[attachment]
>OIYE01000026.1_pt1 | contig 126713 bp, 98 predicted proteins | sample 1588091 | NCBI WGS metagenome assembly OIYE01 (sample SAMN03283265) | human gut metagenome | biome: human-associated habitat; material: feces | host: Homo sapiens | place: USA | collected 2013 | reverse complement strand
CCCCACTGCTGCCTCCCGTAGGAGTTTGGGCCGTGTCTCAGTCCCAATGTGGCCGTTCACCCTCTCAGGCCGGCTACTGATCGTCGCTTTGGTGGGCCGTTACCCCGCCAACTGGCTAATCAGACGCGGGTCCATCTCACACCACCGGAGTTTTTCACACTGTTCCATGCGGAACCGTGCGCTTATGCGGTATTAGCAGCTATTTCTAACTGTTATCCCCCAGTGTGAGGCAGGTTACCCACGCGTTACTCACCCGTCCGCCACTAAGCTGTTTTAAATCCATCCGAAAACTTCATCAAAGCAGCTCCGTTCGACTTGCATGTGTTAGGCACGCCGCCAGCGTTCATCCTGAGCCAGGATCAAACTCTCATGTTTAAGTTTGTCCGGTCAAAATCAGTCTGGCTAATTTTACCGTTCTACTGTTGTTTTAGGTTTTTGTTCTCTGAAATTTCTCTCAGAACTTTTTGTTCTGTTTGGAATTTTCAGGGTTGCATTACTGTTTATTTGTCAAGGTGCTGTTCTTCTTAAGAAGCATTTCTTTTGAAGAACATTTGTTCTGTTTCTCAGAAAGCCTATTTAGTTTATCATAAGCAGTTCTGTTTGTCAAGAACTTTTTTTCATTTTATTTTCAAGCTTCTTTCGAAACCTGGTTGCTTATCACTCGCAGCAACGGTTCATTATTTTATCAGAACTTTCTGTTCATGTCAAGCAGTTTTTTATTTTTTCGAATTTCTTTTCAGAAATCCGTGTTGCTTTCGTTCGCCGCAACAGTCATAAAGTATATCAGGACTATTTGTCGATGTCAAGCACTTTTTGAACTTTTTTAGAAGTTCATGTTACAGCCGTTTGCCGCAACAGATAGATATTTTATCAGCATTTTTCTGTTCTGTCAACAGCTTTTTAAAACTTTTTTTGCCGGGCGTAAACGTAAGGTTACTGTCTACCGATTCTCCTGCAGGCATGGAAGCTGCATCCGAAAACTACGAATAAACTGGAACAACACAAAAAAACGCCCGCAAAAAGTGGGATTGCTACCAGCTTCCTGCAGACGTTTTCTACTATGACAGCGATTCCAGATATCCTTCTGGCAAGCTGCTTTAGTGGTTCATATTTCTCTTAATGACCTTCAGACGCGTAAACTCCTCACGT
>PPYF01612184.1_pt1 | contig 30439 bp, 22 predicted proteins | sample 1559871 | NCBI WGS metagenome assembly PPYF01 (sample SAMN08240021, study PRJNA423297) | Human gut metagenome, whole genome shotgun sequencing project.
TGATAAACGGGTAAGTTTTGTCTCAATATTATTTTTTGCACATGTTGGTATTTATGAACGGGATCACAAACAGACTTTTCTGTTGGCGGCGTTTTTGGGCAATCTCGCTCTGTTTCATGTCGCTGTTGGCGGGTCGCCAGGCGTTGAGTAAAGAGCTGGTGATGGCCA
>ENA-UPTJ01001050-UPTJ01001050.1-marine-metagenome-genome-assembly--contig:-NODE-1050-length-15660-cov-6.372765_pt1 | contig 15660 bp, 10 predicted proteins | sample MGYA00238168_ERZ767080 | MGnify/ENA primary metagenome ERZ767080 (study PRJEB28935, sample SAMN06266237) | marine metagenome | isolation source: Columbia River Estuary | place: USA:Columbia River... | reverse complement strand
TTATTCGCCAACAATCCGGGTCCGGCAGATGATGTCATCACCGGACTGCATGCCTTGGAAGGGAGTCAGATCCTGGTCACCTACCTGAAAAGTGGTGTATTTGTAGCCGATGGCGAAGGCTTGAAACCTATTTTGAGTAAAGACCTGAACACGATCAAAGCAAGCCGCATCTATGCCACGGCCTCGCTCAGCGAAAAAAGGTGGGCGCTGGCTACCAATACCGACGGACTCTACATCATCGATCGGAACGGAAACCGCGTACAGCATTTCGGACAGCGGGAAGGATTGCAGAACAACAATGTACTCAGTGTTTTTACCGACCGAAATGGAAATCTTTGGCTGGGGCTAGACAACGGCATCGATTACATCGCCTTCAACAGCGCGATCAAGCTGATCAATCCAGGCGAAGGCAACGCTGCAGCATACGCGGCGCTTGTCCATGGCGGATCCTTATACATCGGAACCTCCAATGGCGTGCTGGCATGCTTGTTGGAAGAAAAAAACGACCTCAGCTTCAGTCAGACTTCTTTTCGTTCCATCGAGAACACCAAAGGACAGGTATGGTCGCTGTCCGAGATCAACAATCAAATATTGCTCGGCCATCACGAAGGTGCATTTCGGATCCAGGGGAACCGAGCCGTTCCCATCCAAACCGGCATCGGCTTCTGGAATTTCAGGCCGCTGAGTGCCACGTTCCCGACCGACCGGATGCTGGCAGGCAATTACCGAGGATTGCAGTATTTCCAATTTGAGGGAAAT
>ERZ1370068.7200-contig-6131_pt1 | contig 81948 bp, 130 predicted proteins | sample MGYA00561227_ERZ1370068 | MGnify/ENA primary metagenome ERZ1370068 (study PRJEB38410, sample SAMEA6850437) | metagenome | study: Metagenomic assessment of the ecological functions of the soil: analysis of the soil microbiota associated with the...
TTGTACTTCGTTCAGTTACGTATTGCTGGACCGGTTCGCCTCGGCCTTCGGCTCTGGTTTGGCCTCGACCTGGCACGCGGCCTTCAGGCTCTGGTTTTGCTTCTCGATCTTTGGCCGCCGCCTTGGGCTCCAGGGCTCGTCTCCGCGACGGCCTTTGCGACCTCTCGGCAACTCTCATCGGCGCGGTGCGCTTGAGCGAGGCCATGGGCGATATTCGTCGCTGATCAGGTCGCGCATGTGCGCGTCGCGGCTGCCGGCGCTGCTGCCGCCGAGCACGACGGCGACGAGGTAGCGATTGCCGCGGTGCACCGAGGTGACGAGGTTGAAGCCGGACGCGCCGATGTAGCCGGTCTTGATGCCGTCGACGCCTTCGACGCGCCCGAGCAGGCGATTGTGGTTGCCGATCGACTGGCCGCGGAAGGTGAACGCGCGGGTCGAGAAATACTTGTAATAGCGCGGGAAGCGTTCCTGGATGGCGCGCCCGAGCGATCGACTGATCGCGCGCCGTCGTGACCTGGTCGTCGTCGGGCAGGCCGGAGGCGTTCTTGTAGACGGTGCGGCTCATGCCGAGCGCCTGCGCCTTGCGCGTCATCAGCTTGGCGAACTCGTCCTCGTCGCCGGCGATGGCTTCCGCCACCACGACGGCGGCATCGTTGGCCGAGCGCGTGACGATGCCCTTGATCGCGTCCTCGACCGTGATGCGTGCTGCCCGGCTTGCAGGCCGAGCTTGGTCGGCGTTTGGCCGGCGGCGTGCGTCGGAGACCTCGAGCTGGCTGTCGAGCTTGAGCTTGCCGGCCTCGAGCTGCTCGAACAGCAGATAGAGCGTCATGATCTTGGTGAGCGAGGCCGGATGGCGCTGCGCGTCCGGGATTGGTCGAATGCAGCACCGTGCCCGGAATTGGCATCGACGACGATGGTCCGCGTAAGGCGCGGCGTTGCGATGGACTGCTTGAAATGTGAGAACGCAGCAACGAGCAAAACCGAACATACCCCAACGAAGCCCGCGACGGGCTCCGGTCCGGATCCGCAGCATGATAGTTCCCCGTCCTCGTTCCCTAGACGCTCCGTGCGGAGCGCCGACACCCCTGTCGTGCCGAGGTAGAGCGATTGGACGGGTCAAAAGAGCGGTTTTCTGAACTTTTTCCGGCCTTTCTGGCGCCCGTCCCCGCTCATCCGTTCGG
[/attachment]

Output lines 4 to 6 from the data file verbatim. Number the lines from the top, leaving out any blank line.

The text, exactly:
TGATAAACGGGTAAGTTTTGTCTCAATATTATTTTTTGCACATGTTGGTATTTATGAACGGGATCACAAACAGACTTTTCTGTTGGCGGCGTTTTTGGGCAATCTCGCTCTGTTTCATGTCGCTGTTGGCGGGTCGCCAGGCGTTGAGTAAAGAGCTGGTGATGGCCA
>ENA-UPTJ01001050-UPTJ01001050.1-marine-metagenome-genome-assembly--contig:-NODE-1050-length-15660-cov-6.372765_pt1 | contig 15660 bp, 10 predicted proteins | sample MGYA00238168_ERZ767080 | MGnify/ENA primary metagenome ERZ767080 (study PRJEB28935, sample SAMN06266237) | marine metagenome | isolation source: Columbia River Estuary | place: USA:Columbia River... | reverse complement strand
TTATTCGCCAACAATCCGGGTCCGGCAGATGATGTCATCACCGGACTGCATGCCTTGGAAGGGAGTCAGATCCTGGTCACCTACCTGAAAAGTGGTGTATTTGTAGCCGATGGCGAAGGCTTGAAACCTATTTTGAGTAAAGACCTGAACACGATCAAAGCAAGCCGCATCTATGCCACGGCCTCGCTCAGCGAAAAAAGGTGGGCGCTGGCTACCAATACCGACGGACTCTACATCATCGATCGGAACGGAAACCGCGTACAGCATTTCGGACAGCGGGAAGGATTGCAGAACAACAATGTACTCAGTGTTTTTACCGACCGAAATGGAAATCTTTGGCTGGGGCTAGACAACGGCATCGATTACATCGCCTTCAACAGCGCGATCAAGCTGATCAATCCAGGCGAAGGCAACGCTGCAGCATACGCGGCGCTTGTCCATGGCGGATCCTTATACATCGGAACCTCCAATGGCGTGCTGGCATGCTTGTTGGAAGAAAAAAACGACCTCAGCTTCAGTCAGACTTCTTTTCGTTCCATCGAGAACACCAAAGGACAGGTATGGTCGCTGTCCGAGATCAACAATCAAATATTGCTCGGCCATCACGAAGGTGCATTTCGGATCCAGGGGAACCGAGCCGTTCCCATCCAAACCGGCATCGGCTTCTGGAATTTCAGGCCGCTGAGTGCCACGTTCCCGACCGACCGGATGCTGGCAGGCAATTACCGAGGATTGCAGTATTTCCAATTTGAGGGAAAT